Newtown, CT Victims’ Families Sue Bushmaster, Manufacturer of AR-15, Gun Used by Adam Lanza in 2012 Sandy Hook Elementary School Attack
The Sandy Hook Elementary School murders were unspeakable, however, this lawsuit is misguided and Unconstitutional …
The murders of 27 individuals, 20 of whom were children, at the Sandy Hook Elementary School in Newtown, Connecticut on December 14, 2012 was a crime so heinous that it was hard to fathom how anyone could be so insane and filled with hate. However, 20 year old gunman Adam Lanza committed this act of violence as he barged into a defenseless elementary school and took part in the deadliest school shootings in U.S. history. Now the families of nine people killed in the Sandy Hook elementary school massacre are suing Bushmaster, a privately held company based in Windham, Maine that manufacture the AR-15. This was the gun that Lanza used in the mass murders.
The 40 page lawsuit, filed in Connecticut Superior Court in Bridgeport, names Bushmaster, the weapons distributor and the retailer, Riverview in East Windor, that sold the gun used in the shooting as defendants. The plaintiffs seeks unspecified monetary damages.
The families of nine people killed in a 2012 massacre at a Newtown, Connecticut, elementary school sued the maker of the gun used in the attack on Monday, saying the weapon should not have been sold because it had no reasonable civilian purpose.
While the AR-15 assault weapon used in the attack on Sandy Hook Elementary School was legally sold in Connecticut, the lawsuit contends that the weapon should not have been available to 20-year-old gunman Adam Lanza. The AR-15 is manufactured by Bushmaster, a privately held company based in Windham, Maine.
Lanza shot dead 20 first-graders and six educators in the Dec. 14, 2012, attack, which stands as one of the deadliest school shootings in U.S. history. The massacre sparked a fresh debate on gun rights, which are protected by the Second Amendment of the U.S. Constitution.
“This is a weapon that is designed for military use, for killing as many people as efficiently as possible,” Michael Koskoff, a lawyer for the plaintiffs, said in a phone interview. “It’s negligent for any seller to sell a weapon like that to the general public.”
As tragic as the Sandy Hook Elementary school massacre was and as much we hope that the families affected by this tragedy can move forward from this devastating act of violence at the hands of Adam Lanza, I am sorry but this law suit is misguided. The gun was legally bought by Adam Lanza’s mother, who was also murdered by this sick kid. The guns were legally registered to Nancy Lanza. Adam Lanza was refused the purchase of a firearm as he did not pass back ground checks. If anyone was negligent, one might say it was the mother who shared her gun enthusiasm with her mentally deranged son and did not properly lock them away from this killer. Millions of Americans own AR-15′s and use them for person and civilian use. The notion that plaintiff attorneys say that this weapon is only for military use is incorrect. The AR-15 is not an assault weapon, however, the liberal MSM would like you to think so. What Adam Lanza did was an heinous an act possible … but suing a gun manufacturer that is protected by the Second Amendment and followed all the laws is wrong.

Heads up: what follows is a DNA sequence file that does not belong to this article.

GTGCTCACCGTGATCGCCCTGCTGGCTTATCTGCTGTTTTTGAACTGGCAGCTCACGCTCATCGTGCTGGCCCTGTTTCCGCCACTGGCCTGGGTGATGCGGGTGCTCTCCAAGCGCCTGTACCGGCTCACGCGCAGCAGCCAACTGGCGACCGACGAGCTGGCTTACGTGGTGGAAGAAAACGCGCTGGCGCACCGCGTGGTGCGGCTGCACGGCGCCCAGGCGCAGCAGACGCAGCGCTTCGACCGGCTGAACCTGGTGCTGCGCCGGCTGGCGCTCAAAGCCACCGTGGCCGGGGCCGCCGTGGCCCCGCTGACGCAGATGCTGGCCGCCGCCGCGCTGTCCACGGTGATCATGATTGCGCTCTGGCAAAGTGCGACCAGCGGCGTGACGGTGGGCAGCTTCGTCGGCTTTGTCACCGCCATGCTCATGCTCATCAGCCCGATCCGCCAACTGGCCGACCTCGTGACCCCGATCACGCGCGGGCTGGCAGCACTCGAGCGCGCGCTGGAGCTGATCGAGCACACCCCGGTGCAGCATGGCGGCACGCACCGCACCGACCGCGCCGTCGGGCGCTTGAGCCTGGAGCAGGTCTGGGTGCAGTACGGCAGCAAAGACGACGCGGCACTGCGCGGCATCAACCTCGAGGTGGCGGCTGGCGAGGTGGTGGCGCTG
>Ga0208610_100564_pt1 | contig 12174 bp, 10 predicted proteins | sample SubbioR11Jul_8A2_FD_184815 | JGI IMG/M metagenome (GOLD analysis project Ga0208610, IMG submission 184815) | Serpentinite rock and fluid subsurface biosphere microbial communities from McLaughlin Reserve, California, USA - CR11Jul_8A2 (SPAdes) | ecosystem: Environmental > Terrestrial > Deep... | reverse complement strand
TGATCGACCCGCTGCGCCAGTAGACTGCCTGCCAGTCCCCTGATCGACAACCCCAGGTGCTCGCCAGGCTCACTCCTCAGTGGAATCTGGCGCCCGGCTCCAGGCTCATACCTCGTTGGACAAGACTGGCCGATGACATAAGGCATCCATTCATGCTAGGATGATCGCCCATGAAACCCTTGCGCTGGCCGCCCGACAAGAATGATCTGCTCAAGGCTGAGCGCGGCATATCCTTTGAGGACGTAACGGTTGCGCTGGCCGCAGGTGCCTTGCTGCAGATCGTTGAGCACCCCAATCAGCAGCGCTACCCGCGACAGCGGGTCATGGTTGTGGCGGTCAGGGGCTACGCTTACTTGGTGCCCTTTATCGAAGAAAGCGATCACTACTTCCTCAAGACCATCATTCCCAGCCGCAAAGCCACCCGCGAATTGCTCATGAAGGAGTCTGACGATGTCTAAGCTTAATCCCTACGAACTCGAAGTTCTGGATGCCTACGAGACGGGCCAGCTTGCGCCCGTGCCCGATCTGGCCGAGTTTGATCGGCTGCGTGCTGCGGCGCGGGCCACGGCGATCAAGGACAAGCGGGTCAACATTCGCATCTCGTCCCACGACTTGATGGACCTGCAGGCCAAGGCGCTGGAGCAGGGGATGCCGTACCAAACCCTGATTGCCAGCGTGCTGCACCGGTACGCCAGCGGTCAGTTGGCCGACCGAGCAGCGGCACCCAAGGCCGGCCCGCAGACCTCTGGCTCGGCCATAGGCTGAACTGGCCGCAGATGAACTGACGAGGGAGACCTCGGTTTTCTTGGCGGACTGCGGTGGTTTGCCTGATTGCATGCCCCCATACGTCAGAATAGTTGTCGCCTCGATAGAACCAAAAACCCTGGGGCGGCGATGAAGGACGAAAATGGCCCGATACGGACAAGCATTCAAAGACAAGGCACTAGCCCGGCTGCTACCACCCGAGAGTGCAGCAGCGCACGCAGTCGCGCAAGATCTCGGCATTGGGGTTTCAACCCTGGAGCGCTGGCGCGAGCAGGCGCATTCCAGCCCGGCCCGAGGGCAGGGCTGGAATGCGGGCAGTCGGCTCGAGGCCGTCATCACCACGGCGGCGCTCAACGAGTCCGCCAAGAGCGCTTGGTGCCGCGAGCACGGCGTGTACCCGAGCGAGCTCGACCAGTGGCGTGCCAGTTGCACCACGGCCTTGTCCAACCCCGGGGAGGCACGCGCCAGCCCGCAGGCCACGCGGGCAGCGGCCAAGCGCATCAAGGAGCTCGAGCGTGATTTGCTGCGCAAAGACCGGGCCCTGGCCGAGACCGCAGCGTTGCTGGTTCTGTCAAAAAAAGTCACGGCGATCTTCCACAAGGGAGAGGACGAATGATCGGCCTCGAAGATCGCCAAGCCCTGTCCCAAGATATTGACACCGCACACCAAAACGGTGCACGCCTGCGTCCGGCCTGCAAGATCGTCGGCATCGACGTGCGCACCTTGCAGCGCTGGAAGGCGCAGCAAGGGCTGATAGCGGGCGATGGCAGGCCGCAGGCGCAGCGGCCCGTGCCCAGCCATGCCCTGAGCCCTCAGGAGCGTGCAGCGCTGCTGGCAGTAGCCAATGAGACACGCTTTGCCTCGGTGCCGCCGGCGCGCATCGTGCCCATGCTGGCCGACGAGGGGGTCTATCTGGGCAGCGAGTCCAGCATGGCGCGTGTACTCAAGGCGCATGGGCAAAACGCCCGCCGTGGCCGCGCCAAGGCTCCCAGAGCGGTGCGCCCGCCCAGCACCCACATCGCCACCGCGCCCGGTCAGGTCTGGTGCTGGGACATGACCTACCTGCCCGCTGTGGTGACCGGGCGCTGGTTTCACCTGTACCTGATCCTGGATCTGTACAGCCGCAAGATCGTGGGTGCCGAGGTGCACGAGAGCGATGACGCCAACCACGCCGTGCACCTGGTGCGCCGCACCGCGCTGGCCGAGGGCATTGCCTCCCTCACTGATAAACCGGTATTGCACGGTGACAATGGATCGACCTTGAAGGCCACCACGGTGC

The lawsuit, hand-delivered to a Connecticut state marshal on Saturday, names as defendants Bushmaster Firearms International LLC, which is owned by Remington Outdoor Co.; Camfour, a company that distributes Bushmaster products; and Riverview Gun Sales, a East Windsor, Conn., gun shop that sold the rifle to Ms. Lanza.
It claims the gunmaker, the firearms distributor, and the store that sold firearm are liable for producing and selling a weapon unfit for civilian use, reports WSJ’s Joseph De Avila.
Remington declined to comment. Camfour and Riverview Gun Sales didn’t return requests for comment.
George Kollitides, the chief executive of Remington Outdoor, told the Washington Times in June 2013 that Mr. Lanza alone, and not the rifle, was to blame for the killings.
“It’s very easy to blame an inanimate object,” he said. “Any kind of instrument in the wrong hands can be put to evil use. This comes down to intent — criminal behavior, accountability and responsibility.”